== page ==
- 25 Mar 2022
- Dave Higdon
- Operating Costs - BizAv
David Wyndham provides an outline of the basis for flight departments to track and budget costs, minimizing the risks of nasty surprises...Back to Articles
There is an old aphorism about aviation: When the pile of money is equal to the size of the aircraft, then you have enough money to fly. Certainly, in the world of Business Aviation, costs must be justified internally, and to the board of directors.
If the aircraft is managed, the management company has a fiduciary responsibility as well as a contractual obligation to spend the owner’s money wisely. Where an aircraft is not managed externally, there is a need for you to control and manage your aircraft operating costs. For this, you need to be the master of two interrelated areas:
Tracking Your Costs
A company’s executive leadership, Board and CFO tend to focus on asset management, and their review may only consider a few major categories. One former client used three cost categories for its flight department: Facilities, Travel, and Personnel. While sufficient for reporting at executive level, such trifurcation is far too broad for management of Business Aviation costs.
Except for overhauls and refurbishments, most of the operating costs are incurred in small enough increments that managers don’t realize their total magnitude, unless the company has a specific way to measure them.
Thus, the aviation management team needs much more detail to effectively manage its costs. (Remember, you can’t manage what you can’t measure.) The basic minimum requirement is to collect and organize the costs in a way that is useful to the Aviation Manager and Maintenance Manager.
The measurement system should be flexible enough to allow differentiation in costs between aircraft tail numbers and, if needed, operating locations.
Ideally, your maintenance tracking software should include cost tracking. If not, hopefully the comptroller’s office can set up something specific for the Flight Department. The Aviation Department should be run like a business unit with tracking, accountability, and responsibility for the costs.
There needs to be enough detail so that you can see changes and explain deviations from your budget with ease. Too many categories can result in a work overload, so whatever you choose, make sure it’s useful in managing the operation.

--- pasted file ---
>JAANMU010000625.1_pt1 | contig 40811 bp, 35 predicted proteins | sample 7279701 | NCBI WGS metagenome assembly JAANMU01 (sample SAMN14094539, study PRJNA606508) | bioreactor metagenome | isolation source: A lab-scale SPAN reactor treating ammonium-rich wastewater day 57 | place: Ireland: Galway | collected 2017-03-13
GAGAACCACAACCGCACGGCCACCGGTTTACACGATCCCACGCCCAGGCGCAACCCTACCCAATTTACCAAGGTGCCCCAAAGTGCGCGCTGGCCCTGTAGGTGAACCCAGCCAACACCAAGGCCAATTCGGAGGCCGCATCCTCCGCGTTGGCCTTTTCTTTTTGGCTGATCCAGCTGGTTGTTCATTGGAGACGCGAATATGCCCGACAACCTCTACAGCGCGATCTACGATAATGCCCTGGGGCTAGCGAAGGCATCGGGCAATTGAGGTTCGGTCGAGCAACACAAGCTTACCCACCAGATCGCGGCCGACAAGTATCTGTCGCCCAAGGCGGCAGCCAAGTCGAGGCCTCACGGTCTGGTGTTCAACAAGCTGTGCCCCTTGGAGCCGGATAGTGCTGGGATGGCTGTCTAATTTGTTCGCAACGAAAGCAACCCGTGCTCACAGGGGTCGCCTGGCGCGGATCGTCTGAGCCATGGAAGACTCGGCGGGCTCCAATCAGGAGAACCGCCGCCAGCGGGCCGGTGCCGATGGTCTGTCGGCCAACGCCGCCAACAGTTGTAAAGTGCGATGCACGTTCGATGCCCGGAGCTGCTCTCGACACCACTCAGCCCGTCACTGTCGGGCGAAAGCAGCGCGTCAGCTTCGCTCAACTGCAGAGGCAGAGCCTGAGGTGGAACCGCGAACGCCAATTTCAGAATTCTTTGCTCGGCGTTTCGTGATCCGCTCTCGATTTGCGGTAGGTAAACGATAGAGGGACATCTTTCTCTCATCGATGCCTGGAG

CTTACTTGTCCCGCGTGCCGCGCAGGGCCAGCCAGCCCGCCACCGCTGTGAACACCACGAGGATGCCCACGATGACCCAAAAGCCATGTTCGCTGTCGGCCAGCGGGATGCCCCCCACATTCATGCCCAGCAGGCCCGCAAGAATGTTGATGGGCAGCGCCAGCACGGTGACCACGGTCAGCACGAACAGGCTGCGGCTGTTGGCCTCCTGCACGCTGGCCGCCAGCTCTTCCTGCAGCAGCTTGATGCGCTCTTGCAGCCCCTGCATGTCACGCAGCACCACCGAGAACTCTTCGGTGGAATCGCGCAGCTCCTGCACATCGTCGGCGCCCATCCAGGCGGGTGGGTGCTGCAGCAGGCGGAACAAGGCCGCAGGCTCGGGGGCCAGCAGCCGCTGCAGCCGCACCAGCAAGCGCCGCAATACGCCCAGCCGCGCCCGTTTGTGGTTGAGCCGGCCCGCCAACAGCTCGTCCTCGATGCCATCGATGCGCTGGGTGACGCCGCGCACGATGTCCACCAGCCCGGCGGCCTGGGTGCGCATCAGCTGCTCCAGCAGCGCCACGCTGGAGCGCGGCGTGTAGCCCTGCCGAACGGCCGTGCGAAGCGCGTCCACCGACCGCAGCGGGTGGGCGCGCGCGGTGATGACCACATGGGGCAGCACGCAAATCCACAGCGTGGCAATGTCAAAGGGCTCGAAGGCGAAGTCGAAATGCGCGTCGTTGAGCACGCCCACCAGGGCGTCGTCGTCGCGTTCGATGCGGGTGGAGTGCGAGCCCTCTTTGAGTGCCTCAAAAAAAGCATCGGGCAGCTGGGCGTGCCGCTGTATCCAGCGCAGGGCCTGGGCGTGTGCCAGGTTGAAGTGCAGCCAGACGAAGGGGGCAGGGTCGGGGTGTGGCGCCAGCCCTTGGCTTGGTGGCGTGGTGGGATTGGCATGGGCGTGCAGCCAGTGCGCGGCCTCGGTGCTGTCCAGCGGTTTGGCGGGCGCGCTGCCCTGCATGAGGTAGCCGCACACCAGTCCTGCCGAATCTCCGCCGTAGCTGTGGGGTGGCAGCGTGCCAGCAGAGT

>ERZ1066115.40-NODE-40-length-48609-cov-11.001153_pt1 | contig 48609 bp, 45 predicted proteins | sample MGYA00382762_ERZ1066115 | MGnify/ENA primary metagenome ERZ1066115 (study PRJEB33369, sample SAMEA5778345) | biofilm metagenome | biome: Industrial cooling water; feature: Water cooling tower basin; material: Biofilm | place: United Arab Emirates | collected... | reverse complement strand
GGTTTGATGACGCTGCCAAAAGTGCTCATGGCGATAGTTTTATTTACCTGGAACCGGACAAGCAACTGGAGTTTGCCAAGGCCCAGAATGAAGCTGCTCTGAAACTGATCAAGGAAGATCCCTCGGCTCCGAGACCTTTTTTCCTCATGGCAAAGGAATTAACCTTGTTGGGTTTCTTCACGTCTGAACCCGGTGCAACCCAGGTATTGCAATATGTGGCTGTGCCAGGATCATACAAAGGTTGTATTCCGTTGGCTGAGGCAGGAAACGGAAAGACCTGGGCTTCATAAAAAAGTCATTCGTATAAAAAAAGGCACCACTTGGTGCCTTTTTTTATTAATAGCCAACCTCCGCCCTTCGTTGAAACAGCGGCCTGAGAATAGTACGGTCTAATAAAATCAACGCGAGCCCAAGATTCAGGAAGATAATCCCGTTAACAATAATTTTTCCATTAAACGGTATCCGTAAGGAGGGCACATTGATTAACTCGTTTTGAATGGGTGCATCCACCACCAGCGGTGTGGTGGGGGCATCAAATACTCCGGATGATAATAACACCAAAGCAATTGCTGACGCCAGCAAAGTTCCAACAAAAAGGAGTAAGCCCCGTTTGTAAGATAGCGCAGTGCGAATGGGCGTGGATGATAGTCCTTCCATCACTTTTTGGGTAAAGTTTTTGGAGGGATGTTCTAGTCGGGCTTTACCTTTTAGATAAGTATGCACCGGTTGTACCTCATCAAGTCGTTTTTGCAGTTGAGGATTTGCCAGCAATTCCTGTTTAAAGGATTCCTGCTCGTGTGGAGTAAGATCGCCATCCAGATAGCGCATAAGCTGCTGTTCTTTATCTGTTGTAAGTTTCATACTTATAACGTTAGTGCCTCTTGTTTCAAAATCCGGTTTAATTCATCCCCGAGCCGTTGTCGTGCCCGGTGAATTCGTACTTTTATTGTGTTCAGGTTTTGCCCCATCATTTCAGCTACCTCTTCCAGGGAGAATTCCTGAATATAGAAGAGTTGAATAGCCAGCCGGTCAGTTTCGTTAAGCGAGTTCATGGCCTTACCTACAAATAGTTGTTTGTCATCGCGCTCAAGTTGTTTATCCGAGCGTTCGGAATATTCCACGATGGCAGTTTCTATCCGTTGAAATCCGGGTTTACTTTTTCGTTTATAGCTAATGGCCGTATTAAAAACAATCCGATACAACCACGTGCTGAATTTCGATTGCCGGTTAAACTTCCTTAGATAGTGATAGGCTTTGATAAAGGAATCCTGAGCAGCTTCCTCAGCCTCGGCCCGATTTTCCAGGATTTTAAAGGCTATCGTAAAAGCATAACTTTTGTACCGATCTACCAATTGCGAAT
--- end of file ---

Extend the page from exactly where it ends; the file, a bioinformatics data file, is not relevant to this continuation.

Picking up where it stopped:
Detailed costs at the Flight Department level must roll up into the reporting categories needed by the CFO. For example, categories such as hangar rent, insurance, utilities, communications, and cleaning services will all role up into the “Facilities” high-level report.
Budgeting Your Costs
The first step in budgeting, namely to agree on the assumptions, will, if done well, make the rest of the process a simple exercise. The mission of the flight department should align with the goals and objectives of the company. That mission defines assumptions for its success, for example:
Once you agree with the executive leadership what the mission requirements and expectations are, then the budget flows from what it costs for the resources needed to accomplish the mission. Think of their budget from three levels: tactical, operational, and strategic.
Tactical: This is the lowest level of budgeting. For example, it pertains to what the head of maintenance needs to manage the department’s parts inventory or prepare for the next inspection. Or the scheduler may use this level of budgeting to manage catering costs.
Essentially, these costs provide the background for building the department’s operational budget.
Operational: The level of budgeting provides the aviation manager with the best tool for overseeing day-to-day fiscal issues. It covers the main areas of functional responsibility.
For an aviation operation, maintenance is one of the largest expenses, and one in which the aviation organization can have the most control. Fuel and training are two more categories. In order to effectively manage those expenses, the aviation manager needs to measure and track them during the year.
Strategic: The CFO strategically examines the Flight Department budget to see how well that business unit is aligned with the company’s goals and objectives. The final product is one document — the flight department budget.
Budgets are Adaptable
The budget is usually prepared annually and should be monitored monthly. When assumptions change, so must the budget. If jet fuel goes up 20%, your annual fuel budget must change, or the assumption for how much flying is needed must be adjusted. Variances between budgeted and actual expenses are noted and addressed as needed.
Aviation and maintenance managers need to understand how costs behave, and how to use the company’s cost tools to manage their use of funds.
For aviation-specific cost management, I recommend looking at courses offered by NBAA’s Certified Aviation Manager program. Collect costs appropriately, understand the assumptions, and prepare your budget accordingly.